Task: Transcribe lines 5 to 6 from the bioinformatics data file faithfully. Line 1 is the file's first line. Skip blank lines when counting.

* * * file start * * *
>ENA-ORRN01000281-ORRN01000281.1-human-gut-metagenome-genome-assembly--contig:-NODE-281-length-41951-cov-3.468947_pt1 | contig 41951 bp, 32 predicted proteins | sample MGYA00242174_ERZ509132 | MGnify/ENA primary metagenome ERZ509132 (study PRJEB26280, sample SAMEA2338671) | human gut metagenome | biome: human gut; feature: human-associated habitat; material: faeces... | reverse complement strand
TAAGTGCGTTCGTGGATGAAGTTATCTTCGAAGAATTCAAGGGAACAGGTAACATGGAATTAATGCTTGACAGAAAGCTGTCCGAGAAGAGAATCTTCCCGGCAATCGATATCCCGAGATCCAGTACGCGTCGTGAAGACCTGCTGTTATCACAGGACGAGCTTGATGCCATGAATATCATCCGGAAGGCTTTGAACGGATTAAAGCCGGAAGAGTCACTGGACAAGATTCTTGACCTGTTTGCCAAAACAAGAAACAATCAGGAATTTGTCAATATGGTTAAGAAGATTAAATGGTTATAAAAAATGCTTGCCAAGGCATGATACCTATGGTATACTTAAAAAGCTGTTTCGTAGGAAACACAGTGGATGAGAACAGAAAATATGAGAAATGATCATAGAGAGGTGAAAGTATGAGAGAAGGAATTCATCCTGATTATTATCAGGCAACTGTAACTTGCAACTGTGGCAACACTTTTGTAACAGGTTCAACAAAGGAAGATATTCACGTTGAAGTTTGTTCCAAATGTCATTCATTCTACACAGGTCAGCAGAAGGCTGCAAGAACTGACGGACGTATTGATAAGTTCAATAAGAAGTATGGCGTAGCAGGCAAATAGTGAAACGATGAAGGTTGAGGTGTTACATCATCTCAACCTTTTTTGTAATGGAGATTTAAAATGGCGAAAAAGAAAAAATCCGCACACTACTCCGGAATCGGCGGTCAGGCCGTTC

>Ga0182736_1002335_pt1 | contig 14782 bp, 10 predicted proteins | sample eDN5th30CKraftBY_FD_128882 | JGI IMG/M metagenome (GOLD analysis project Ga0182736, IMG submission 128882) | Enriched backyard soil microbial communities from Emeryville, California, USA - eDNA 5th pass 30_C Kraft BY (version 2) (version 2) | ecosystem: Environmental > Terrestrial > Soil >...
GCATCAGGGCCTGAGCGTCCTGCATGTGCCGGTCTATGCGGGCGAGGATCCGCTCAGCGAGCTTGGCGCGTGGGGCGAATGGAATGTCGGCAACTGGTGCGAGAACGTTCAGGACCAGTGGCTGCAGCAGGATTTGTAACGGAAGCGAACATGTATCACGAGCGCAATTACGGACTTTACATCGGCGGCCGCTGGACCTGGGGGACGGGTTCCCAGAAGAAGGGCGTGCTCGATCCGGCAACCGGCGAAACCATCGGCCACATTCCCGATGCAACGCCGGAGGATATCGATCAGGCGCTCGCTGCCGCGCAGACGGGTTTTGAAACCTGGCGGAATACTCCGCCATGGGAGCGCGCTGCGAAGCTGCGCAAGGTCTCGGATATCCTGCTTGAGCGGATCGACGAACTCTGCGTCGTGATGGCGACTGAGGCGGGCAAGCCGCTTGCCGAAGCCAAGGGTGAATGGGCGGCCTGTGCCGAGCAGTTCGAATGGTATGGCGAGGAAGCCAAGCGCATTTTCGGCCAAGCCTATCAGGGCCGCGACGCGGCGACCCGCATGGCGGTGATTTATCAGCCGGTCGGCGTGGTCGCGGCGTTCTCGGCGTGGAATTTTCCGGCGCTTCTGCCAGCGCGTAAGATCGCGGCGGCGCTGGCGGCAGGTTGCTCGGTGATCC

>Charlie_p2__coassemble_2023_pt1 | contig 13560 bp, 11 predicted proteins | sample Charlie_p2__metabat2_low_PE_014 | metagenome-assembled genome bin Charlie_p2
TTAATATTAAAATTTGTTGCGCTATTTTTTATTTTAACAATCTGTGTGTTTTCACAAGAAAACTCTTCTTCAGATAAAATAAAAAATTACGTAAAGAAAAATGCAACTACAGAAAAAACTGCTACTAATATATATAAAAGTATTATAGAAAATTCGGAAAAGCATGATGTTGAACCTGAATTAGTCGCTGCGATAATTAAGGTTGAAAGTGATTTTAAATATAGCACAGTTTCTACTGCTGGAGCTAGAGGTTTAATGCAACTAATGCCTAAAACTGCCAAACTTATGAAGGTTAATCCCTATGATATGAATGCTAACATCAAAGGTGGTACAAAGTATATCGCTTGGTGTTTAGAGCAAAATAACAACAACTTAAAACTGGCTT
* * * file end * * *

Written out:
>Charlie_p2__coassemble_2023_pt1 | contig 13560 bp, 11 predicted proteins | sample Charlie_p2__metabat2_low_PE_014 | metagenome-assembled genome bin Charlie_p2
TTAATATTAAAATTTGTTGCGCTATTTTTTATTTTAACAATCTGTGTGTTTTCACAAGAAAACTCTTCTTCAGATAAAATAAAAAATTACGTAAAGAAAAATGCAACTACAGAAAAAACTGCTACTAATATATATAAAAGTATTATAGAAAATTCGGAAAAGCATGATGTTGAACCTGAATTAGTCGCTGCGATAATTAAGGTTGAAAGTGATTTTAAATATAGCACAGTTTCTACTGCTGGAGCTAGAGGTTTAATGCAACTAATGCCTAAAACTGCCAAACTTATGAAGGTTAATCCCTATGATATGAATGCTAACATCAAAGGTGGTACAAAGTATATCGCTTGGTGTTTAGAGCAAAATAACAACAACTTAAAACTGGCTT